For Mr. Schilling and roughly two dozen other Tea Party-backed Republican freshmen who now find themselves in districts where there are more registered Democrats than Republicans, a re-election campaign is a remarkably tricky task.
They are the subject of constant attack ads, assailing them for votes on a budget that would change the Medicare system, accusing them of trying to curtail protections for women and criticizing their support for earmark bans that could impede local projects. But they are also scrutinized by conservative activists who were crucial to their election and want to make sure they do not stray too far from Tea Party orthodoxy in pursuit of a second term…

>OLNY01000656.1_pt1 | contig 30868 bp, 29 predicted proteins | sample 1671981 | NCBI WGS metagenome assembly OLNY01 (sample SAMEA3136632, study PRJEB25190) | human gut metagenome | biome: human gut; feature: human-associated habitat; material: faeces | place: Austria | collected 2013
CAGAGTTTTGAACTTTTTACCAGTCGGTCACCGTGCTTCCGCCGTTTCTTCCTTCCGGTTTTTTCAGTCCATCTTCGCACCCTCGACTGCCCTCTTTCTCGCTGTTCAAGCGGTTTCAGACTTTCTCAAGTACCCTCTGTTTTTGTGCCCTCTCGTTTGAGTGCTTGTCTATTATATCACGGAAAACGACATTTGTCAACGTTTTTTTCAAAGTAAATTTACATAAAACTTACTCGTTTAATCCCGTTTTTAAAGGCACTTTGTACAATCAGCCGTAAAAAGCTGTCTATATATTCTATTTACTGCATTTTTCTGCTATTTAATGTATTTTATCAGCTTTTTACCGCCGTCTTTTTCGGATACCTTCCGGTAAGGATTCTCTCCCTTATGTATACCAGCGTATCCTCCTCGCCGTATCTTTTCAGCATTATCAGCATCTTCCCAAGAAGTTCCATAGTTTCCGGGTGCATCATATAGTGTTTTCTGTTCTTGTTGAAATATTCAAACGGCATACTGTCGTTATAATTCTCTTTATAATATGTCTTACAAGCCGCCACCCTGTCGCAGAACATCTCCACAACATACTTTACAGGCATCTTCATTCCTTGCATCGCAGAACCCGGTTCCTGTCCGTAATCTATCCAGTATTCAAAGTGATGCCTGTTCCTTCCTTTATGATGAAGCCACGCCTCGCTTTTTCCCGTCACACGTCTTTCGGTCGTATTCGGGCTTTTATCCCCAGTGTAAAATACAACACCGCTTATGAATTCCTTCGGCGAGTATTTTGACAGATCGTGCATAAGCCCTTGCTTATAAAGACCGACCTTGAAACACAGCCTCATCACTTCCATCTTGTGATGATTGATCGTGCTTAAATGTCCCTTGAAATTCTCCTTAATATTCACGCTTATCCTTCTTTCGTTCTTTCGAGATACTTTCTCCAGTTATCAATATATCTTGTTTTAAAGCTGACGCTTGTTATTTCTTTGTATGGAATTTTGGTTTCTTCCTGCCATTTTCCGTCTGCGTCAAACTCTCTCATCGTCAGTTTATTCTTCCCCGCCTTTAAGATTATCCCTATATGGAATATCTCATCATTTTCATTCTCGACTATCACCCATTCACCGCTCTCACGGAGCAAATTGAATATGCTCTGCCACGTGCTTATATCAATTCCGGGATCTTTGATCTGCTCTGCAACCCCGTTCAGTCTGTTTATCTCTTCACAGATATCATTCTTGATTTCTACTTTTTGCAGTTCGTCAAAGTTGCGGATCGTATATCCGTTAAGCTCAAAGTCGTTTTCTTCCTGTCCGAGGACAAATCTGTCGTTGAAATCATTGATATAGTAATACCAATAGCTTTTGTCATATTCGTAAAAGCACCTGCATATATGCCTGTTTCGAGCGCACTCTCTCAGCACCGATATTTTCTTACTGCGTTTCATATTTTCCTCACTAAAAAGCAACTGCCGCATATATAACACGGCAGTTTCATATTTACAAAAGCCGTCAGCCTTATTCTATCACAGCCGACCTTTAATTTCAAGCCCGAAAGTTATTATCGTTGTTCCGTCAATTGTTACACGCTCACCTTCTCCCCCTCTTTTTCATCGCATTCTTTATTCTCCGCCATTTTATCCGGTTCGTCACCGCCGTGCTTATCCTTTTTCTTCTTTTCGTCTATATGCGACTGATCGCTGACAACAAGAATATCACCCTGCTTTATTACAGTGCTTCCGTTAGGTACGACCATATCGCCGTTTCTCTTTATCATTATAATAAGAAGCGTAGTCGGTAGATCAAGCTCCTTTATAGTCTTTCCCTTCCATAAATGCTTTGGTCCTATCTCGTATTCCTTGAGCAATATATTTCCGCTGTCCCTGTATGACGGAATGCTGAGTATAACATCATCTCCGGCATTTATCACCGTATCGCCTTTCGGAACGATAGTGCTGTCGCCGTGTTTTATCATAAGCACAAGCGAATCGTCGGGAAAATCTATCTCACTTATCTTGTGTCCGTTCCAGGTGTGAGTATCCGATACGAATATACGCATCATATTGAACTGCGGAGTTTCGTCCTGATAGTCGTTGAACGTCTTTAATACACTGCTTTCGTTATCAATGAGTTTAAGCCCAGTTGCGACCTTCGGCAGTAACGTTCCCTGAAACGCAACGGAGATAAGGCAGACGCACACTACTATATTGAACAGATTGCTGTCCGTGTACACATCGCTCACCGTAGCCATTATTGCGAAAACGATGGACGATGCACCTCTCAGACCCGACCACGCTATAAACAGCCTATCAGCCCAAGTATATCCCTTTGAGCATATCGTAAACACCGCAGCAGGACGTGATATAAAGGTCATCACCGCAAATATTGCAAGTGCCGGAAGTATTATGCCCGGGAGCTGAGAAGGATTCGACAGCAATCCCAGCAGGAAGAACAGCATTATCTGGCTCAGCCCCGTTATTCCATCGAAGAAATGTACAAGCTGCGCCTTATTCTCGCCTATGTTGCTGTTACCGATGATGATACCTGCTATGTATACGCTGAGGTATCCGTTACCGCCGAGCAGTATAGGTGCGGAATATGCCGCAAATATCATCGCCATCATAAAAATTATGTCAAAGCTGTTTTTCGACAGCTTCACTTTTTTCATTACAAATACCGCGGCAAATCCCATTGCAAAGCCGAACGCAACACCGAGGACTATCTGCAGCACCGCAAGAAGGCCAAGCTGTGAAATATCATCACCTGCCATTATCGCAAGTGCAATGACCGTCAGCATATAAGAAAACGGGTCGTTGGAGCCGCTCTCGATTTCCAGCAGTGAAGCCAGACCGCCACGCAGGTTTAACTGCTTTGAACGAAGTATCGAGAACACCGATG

It is one thing to run as an outsider taking aim at Washington dysfunction; when you are the incumbent, with Congressional license plates and a voting record for all to see, it is a whole new ballgame.
“Here’s the problem,” Mr. Schilling said. Colleagues in highly Republican districts “put up bills that make them look tough back home,” he said, “and that makes for tough votes.”